I said I, too, felt the Caudillo was laboring under considerable misapprehension and misinformation concerning the Telephone Company and its past. In our conversation of September 11th, I had not wished to take time to reply in detail to many of the specific allegations the Caudillo had then made, nor did I have at that time sufficient detailed and technical information to answer his allegations with precision and accuracy. Consequently, after the conversation, I had requested my Commercial Attaché to obtain from the management of the Telephone Company the necessary specific information which might serve to disabuse the Caudillo of any misinformation or misapprehensions. The results had now been embodied in a fairly elaborate memorandum which I would hand to the Minister, in both English and Spanish versions, with the request that, if he saw fit, it should be put into the personal hands of the Caudillo. The Minister said he welcomed very much just such a memorandum and he was sure the Caudillo would welcome it likewise. He would see to it that, after reading it himself, it would be transmitted promptly for the personal attention of General Franco.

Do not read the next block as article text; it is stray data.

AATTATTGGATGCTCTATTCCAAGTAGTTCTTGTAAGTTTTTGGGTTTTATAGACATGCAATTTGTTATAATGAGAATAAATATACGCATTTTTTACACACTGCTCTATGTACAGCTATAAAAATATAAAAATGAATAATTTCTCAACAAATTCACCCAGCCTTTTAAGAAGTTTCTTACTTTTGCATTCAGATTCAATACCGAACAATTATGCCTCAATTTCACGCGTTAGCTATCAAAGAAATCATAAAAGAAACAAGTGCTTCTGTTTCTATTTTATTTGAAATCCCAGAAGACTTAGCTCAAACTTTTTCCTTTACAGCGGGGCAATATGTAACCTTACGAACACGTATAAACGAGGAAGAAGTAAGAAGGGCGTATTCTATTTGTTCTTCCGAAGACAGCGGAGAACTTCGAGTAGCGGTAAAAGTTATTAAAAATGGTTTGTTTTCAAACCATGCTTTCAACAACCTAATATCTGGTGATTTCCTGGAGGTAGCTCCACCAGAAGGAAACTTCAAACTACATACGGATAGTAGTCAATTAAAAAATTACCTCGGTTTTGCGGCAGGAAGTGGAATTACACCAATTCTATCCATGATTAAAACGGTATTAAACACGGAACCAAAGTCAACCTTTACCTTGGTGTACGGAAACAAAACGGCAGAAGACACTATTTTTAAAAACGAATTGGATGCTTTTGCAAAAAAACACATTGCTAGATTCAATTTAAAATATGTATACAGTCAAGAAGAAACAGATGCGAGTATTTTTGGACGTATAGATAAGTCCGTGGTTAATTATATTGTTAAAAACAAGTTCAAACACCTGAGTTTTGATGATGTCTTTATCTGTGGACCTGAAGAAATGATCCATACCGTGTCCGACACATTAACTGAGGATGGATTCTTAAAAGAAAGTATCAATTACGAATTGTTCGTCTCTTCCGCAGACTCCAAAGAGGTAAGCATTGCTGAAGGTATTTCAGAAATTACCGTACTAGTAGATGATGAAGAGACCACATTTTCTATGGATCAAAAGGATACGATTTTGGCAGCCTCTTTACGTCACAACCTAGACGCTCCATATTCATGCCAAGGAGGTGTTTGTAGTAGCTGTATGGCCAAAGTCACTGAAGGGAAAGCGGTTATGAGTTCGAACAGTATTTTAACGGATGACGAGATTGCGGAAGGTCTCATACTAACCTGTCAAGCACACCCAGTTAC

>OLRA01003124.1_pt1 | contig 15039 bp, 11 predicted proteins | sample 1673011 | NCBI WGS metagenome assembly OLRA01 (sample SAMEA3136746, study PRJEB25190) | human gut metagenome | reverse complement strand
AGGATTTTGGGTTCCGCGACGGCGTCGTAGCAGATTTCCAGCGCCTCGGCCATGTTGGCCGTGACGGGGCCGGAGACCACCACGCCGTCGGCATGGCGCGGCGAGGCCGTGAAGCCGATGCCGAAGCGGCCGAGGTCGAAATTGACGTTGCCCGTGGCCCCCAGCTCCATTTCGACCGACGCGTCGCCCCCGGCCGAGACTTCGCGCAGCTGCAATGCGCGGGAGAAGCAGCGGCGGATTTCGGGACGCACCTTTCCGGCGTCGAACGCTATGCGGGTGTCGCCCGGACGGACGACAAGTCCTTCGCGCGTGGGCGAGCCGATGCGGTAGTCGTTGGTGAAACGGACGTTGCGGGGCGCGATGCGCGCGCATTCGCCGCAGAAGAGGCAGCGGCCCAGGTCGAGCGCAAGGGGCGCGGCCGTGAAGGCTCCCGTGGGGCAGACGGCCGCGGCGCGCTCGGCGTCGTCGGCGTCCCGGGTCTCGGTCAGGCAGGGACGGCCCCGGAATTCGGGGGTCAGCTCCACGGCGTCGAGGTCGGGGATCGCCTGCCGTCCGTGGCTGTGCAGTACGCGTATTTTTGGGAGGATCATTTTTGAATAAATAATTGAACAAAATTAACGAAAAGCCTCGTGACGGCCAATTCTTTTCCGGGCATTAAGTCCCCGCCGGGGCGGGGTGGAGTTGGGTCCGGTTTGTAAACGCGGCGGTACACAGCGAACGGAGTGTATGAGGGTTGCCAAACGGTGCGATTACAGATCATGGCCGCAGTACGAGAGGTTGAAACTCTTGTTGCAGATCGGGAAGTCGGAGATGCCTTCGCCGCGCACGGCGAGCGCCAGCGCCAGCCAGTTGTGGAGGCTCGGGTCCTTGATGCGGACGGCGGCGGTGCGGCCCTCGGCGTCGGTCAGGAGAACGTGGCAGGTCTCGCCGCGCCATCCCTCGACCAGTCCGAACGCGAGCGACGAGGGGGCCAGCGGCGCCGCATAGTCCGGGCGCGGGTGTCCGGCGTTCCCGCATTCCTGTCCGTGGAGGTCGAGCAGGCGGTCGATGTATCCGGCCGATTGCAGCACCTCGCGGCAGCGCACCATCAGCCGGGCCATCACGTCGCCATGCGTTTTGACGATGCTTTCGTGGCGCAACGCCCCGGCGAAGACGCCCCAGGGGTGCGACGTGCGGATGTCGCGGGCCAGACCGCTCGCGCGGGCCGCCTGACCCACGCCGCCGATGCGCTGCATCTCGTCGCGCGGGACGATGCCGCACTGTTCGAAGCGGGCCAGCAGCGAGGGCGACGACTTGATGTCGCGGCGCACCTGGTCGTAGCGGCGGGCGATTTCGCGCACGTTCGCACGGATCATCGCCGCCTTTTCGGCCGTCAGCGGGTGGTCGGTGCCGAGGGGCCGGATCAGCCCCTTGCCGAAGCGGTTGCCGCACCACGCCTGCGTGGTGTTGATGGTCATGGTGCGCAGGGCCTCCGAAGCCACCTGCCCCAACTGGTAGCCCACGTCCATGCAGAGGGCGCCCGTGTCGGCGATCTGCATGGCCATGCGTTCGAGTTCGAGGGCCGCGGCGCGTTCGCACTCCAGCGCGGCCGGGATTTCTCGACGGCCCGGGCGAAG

In a recent conversation between the Minister of Industry and Commerce and my Commercial Attaché, the former indicated a desire to meet informally with representatives of the ITT to discuss the Telefónica problem more leisurely than would be possible at his office. Mr. Caldwell invited the Minister to lunch with him and the other representatives on Thursday, September 28th. In addition to the Minister and Mr. Caldwell there were present Judge Pitkin, one of the New York legal representatives of the ITT, Mr. Francis White, and the ITT’s Spanish attorney, Sr. Don José Beltrán.[Page 439]
According to Mr. White, the luncheon lasted from 2 p.m. to 6 p.m. and characteristically Carceller did about fourth-fifths of the talking. At the suggestion of the Embassy the company officials first sought to have the Minister increase the sum of exchange which would be made available for remittance against arrears and to obtain a promise that earnings and charges would be released currently. Carceller insisted that the dollar exchange position does not admit of the release of anything above the token payment of $5,000,000 which he had proposed to the Commercial Attaché some weeks ago nor could he give a definite commitment regarding the remittance of current earnings.